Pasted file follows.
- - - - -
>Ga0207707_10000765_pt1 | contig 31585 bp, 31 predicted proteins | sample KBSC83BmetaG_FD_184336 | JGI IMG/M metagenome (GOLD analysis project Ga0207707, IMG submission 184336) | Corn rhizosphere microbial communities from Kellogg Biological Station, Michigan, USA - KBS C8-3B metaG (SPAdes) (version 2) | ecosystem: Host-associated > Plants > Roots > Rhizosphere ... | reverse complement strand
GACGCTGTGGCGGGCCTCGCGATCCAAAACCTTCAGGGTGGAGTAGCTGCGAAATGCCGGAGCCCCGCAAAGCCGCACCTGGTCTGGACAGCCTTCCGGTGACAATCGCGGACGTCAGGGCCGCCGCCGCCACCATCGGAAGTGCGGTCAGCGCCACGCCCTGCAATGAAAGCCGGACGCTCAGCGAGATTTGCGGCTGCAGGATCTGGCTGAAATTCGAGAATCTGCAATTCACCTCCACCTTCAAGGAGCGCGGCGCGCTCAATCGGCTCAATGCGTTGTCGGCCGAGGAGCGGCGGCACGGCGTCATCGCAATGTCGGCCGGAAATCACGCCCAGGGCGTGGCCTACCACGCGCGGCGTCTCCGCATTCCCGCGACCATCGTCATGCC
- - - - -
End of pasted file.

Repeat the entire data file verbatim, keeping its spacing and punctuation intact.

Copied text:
>Ga0207707_10000765_pt1 | contig 31585 bp, 31 predicted proteins | sample KBSC83BmetaG_FD_184336 | JGI IMG/M metagenome (GOLD analysis project Ga0207707, IMG submission 184336) | Corn rhizosphere microbial communities from Kellogg Biological Station, Michigan, USA - KBS C8-3B metaG (SPAdes) (version 2) | ecosystem: Host-associated > Plants > Roots > Rhizosphere ... | reverse complement strand
GACGCTGTGGCGGGCCTCGCGATCCAAAACCTTCAGGGTGGAGTAGCTGCGAAATGCCGGAGCCCCGCAAAGCCGCACCTGGTCTGGACAGCCTTCCGGTGACAATCGCGGACGTCAGGGCCGCCGCCGCCACCATCGGAAGTGCGGTCAGCGCCACGCCCTGCAATGAAAGCCGGACGCTCAGCGAGATTTGCGGCTGCAGGATCTGGCTGAAATTCGAGAATCTGCAATTCACCTCCACCTTCAAGGAGCGCGGCGCGCTCAATCGGCTCAATGCGTTGTCGGCCGAGGAGCGGCGGCACGGCGTCATCGCAATGTCGGCCGGAAATCACGCCCAGGGCGTGGCCTACCACGCGCGGCGTCTCCGCATTCCCGCGACCATCGTCATGCC